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Natural Hazards and Earth System Sciences An interactive open-access journal of the European Geosciences Union
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https://doi.org/10.5194/nhess-2017-193
© Author(s) 2017. This work is distributed under
the Creative Commons Attribution 3.0 License.
https://doi.org/10.5194/nhess-2017-193
© Author(s) 2017. This work is distributed under
the Creative Commons Attribution 3.0 License.

  16 Jun 2017

16 Jun 2017

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This preprint was under review for the journal NHESS. A revision for further review has not been submitted.

Spatial prediction of earthquake-induced landslide probability

Robert N. Parker1, Nicholas J. Rosser2, and Tristram C. Hales1 Robert N. Parker et al.
  • 1School of Earth and Ocean Sciences, Sustainable Places Research Institute, Cardiff University
  • 2Institute of Hazard, Risk and Resilience, Durham University

Abstract. We developed a generalized model to describe and predict the spatial distribution of earthquake-induced landslides, based on a regression analysis of 9 co-seismic landslide inventories from different earthquakes and regions. Our model expresses the absolute spatial probability of landslides as a function of peak ground acceleration and hillslope gradient, based on data from global topographic and seismic ground motion datasets. The output from our model predicts probabilities for landslides triggered in sedimentary, meta-sedimentary, igneous and volcanic lithology, and is applicable to shallow continental earthquakes of moment magnitude range 6.2 to 7.9, and depths between 10 and 21 km. To obtain absolute probability predictions, we use only landslide source areas as input data, and explicitly estimate and correct for known incompleteness in input datasets, through a novel Monte Carlo approach. We estimate the uncertainty of these predictions, through extensive testing of the performance of the model, when making out-of-sample predictions for all 9 earthquakes. Our model is notably simpler than others developed to predict spatial probability of landsliding, as we have only included variables that could be constrained consistently at the global-scale, and eliminated those that did not influence landslide probability in a consistent manner across all earthquakes in our dataset. The model outputs also provide a baseline to further investigate spatial and temporal sources of unexplained variability in co-seismic landslide distributions. Using freely available topographic and ground motion data, we suggest that our model can be applied more widely, to provide landslide predictions for earthquakes with no landslide data.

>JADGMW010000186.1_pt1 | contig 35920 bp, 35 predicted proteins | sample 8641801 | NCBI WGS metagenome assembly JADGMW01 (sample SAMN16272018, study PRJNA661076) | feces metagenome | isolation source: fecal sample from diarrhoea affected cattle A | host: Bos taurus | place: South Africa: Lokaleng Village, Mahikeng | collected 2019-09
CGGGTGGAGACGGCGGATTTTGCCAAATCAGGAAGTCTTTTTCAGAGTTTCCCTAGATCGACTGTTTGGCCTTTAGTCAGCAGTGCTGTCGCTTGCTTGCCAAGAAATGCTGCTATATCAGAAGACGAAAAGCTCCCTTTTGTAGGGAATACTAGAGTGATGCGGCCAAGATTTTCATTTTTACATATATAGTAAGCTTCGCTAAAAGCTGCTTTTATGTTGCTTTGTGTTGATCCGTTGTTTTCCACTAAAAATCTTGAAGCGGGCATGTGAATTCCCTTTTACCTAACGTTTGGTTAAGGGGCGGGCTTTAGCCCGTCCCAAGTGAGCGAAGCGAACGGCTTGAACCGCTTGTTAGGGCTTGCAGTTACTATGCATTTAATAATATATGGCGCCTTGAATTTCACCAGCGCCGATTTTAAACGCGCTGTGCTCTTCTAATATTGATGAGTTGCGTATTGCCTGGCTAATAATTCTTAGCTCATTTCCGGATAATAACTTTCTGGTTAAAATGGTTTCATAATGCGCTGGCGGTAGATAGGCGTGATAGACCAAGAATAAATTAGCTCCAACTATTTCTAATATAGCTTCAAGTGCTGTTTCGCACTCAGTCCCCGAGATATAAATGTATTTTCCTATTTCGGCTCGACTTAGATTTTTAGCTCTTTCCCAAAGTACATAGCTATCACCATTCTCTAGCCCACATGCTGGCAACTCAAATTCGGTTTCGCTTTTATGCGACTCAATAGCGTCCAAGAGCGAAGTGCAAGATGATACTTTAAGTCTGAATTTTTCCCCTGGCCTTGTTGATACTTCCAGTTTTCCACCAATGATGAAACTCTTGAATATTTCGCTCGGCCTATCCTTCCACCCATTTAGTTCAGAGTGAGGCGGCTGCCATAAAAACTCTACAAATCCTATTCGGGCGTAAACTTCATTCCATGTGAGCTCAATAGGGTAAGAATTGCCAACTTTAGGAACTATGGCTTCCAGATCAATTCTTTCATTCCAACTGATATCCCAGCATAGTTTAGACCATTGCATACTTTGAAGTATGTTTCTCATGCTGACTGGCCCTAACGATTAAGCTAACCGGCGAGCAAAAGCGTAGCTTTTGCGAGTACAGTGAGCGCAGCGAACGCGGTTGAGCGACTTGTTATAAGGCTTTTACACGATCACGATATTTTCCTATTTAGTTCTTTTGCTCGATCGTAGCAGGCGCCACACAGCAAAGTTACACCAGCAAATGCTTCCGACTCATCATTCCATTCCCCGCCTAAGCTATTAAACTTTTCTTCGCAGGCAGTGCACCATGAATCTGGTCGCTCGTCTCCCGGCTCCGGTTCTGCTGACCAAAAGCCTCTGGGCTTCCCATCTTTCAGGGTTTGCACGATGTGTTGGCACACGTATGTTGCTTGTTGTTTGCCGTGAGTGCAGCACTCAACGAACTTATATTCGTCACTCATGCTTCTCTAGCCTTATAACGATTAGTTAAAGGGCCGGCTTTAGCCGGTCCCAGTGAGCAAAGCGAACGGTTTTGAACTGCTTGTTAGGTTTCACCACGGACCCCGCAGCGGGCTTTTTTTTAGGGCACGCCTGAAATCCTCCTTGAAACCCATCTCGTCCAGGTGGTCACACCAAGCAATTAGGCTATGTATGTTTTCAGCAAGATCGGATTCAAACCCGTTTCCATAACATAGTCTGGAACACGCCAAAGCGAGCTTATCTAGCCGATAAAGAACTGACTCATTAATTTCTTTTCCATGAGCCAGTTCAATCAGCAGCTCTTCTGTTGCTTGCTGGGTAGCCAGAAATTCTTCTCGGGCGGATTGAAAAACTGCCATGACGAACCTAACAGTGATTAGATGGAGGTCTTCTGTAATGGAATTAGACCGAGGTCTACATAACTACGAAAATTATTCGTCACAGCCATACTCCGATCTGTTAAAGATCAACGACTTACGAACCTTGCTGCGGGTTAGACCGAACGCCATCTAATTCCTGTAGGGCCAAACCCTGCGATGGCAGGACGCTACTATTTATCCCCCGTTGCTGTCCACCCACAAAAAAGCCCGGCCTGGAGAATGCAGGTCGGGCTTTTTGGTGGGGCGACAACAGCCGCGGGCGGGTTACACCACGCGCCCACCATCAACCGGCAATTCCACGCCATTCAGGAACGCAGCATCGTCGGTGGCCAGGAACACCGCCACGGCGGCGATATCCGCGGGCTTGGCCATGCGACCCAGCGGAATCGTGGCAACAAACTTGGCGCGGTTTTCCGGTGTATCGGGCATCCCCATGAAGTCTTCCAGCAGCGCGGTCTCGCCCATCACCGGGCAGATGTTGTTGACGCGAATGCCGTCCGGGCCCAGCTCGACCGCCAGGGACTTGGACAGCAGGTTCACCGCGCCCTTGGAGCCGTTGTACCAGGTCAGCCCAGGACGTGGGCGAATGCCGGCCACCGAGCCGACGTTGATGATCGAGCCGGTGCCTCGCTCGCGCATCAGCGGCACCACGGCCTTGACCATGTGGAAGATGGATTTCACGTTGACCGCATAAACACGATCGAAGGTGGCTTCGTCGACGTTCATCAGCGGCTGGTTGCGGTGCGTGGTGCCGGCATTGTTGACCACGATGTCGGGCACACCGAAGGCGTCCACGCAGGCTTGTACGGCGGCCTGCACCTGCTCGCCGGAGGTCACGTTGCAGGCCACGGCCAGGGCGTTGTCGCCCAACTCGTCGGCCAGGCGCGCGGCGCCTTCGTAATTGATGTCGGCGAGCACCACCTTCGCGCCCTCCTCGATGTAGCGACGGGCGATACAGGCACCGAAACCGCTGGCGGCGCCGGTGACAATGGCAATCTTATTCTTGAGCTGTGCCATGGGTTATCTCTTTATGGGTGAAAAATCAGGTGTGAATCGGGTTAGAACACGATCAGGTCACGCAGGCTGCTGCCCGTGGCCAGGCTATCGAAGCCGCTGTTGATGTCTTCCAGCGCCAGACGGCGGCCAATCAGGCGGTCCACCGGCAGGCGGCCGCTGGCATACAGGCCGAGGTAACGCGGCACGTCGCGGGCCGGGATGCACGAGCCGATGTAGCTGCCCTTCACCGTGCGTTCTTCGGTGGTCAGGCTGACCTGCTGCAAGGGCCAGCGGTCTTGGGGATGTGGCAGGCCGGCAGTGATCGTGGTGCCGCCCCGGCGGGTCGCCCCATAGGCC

Robert N. Parker et al.

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Status: closed (peer review stopped)
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Robert N. Parker et al.

Robert N. Parker et al.

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Short summary
In mountainous regions, large earthquakes often trigger widespread and destructive landslides. Understanding and predicting where these landslides occur is important for assessing hazards, as well as investigating their impact on the physical landscape. Based on correlations between landslides and different landscape and earthquake characteristics in nine past earthquakes, we developed a generalised algorithm for predicting and mapping the probability of earthquake-triggered landslides.
In mountainous regions, large earthquakes often trigger widespread and destructive landslides....
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